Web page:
This should be faster than the other visual benchmarks.I get 240 ms in humanbenchmark.com, 155 ms here. You will see much less of an improvement. VRR (FreeSync, G-Sync) won't work because I don't have a VRR monitor to test with. (If you turn off VRR, it'll work.)
If you put your face up against the monitor, with eyes right below the 20% tearline, you will get faster reactions (145 ms for me).
Esc will exit.
Result history will be in "reaction time results.txt".
Ignore the "threshold 10.0000", it's not important.
You can skip reading the rest of this post, it's science for nerds.
1. Input thread does nothing but waiting for input. When it receives input, it records the time and passes it to another thread.
2. When the screen changes color, you see a tearline happen 20% down the screen. This is done through buffer swap times rather than by only modifying part of the frame.
3. Strict ordering: timestamps are _before_ frame presentation, and _after_ input. There is no adjustment for latencies, even known latencies. (Also, it pre-renders the frame, then swaps right after the timepoint is taken.)
4. The start time of the test is stateless (Poisson process).
5. The reaction test is triggered by a large luminance change across a large region.
Any reaction test that satisfies these 5 properties should be as good as this one. A reaction test missing any property will be worse, unless there's a VRR reaction test that carefully controls frame times. Rendering at 1000+ fps is not enough.
It uses a luminance change, gray-to-white, because afaik, luminance changes are the fastest thing vision can detect. If you press Ctrl+3, you can try a gray-to-black transition. I had to try this because I don't remember seeing research on light-to-dark luminance changes. This gives 165 ms for me, which means black-to-white produces 10 ms faster reactions than white-to-black. I only did 20 trials so I'll estimate the confidence interval at [0 ms, 20 ms].
I didn't do black-to-white luminance change, because it hurts my eyes. Even though it would be faster than gray-to-white.
The tearline mechanism means a 144 Hz monitor will have much less of an advantage over a 60 Hz monitor than it usually does.
I have not tested this on any system other than my own, so there's a good chance it won't work. As long as you see the 20% tearline close to where it should be, everything is good. If it's happening somewhere else or you don't see it, I'll need to figure something out.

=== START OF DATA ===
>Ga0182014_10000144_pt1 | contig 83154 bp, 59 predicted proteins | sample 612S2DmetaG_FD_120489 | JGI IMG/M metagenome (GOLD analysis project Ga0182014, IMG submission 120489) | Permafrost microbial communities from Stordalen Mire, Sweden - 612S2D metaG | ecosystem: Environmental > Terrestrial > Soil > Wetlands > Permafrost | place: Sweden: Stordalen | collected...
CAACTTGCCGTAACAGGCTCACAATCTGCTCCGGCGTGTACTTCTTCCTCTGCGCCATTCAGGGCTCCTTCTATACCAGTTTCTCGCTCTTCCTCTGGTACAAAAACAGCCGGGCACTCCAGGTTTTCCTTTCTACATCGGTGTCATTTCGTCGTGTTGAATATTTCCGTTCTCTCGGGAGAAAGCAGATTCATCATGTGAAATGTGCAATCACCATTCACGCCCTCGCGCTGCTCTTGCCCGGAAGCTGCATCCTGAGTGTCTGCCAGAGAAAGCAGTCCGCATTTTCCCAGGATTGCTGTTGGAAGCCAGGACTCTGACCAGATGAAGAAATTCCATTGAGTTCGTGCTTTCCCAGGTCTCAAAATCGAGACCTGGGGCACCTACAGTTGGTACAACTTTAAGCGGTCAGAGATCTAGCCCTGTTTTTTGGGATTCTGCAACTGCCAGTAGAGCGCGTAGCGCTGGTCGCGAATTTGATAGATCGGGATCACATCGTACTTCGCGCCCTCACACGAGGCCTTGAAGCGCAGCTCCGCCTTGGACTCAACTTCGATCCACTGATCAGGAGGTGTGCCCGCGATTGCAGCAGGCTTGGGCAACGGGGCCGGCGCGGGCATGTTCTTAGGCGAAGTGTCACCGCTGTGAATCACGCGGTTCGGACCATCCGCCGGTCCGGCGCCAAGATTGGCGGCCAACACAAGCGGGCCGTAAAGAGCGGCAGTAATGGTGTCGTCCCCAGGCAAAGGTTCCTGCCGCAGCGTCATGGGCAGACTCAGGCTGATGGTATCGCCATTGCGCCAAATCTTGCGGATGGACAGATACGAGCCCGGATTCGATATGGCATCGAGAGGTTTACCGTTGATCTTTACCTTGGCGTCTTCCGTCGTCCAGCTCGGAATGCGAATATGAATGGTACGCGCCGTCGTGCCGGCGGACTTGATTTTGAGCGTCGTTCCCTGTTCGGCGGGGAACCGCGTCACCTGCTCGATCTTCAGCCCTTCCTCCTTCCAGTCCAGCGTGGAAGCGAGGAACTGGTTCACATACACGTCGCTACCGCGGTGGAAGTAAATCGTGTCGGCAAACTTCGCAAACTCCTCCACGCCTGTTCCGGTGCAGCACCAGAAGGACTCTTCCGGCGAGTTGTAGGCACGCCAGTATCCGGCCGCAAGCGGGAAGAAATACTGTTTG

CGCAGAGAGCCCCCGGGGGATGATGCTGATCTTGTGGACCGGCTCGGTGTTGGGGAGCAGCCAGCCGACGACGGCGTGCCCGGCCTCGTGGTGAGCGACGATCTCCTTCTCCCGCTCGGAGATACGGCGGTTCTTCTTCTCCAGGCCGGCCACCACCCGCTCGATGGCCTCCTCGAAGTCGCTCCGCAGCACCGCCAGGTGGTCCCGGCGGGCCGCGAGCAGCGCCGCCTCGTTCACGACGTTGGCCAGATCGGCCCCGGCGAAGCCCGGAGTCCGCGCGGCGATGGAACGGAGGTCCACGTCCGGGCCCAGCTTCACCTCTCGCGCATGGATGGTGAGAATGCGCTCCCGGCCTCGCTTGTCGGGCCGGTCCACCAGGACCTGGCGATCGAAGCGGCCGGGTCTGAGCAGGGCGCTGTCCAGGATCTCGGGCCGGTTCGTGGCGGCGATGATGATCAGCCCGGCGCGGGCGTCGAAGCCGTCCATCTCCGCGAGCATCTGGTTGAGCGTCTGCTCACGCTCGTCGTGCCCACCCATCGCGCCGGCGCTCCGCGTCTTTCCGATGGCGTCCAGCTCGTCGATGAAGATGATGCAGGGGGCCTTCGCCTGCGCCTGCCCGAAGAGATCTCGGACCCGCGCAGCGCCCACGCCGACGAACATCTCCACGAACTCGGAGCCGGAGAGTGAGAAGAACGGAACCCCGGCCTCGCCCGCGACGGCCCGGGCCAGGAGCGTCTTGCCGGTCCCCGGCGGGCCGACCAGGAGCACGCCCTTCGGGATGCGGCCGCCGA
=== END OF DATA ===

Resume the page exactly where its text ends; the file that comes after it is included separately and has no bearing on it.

There used to be talking about mouse position as a possible faster trigger than clicks. I implemented that. I found it to be extremely slow; my current jerk model takes 20-40 ms longer than a click. The input has high noise from tremor from large arm muscles, and low acceleration from arm + hand + mouse weight. These considerations make sensitivity very low. My filters aren't good, but only a 4x improvement would win against a button press, which I doubt is possible with my current setup. So there is no basis to using mouse position as a fast reaction time. If you want, you can try it out yourself: turn your mouse CPI to the highest sane setting. Drag in straight lines, then jerk in a perpendicular direction when the screen turns white. If it's turning red prematurely, then drag with the right mouse button upward to raise the threshold. If it's registering the jerk too late, then drag with the right mouse button downward to lower the threshold. If your straight line runs into an edge of the screen before the test happens, then too bad, try again. (WM_INPUT would normally fix this, but trying to turn it on through GLFW gives mysterious dropped inputs which I couldn't figure out.)
Source code is inside but won't compile. It has everything for the exe, but I ripped it out of a larger project without attempting to fix references.
Credit: a lot of the power comes from the tearline mechanism, for which a lot of credit goes to Chief Blur Buster. He had influence or credit with the following: Windows D3D apis, scanline testing of performance and correctness on Nvidia, monitor porch background, large vertical porches, confirmation of skewing across different systems, GPU power management, GPU early wakeup, tearline quantums, tearline instability at top, GLFW support, initial demo.
I don't know of any other reaction test messing with tearlines. Maybe you can use RTSS to force tearlines in another program, though I couldn't get RTSS to work on anything.
I used WaitMessage() in my input thread, but it seems to be fine on my system. The upside is not taking 100% CPU. The downside is whatever latency WaitMessage() creates, which is less than 1 ms in my testing.
This doesn't wake up the GPU early. It also doesn't change GPU power settings. Both of these have been measured to improve tearline stability in the past, but they didn't change response time when tested on my machine.
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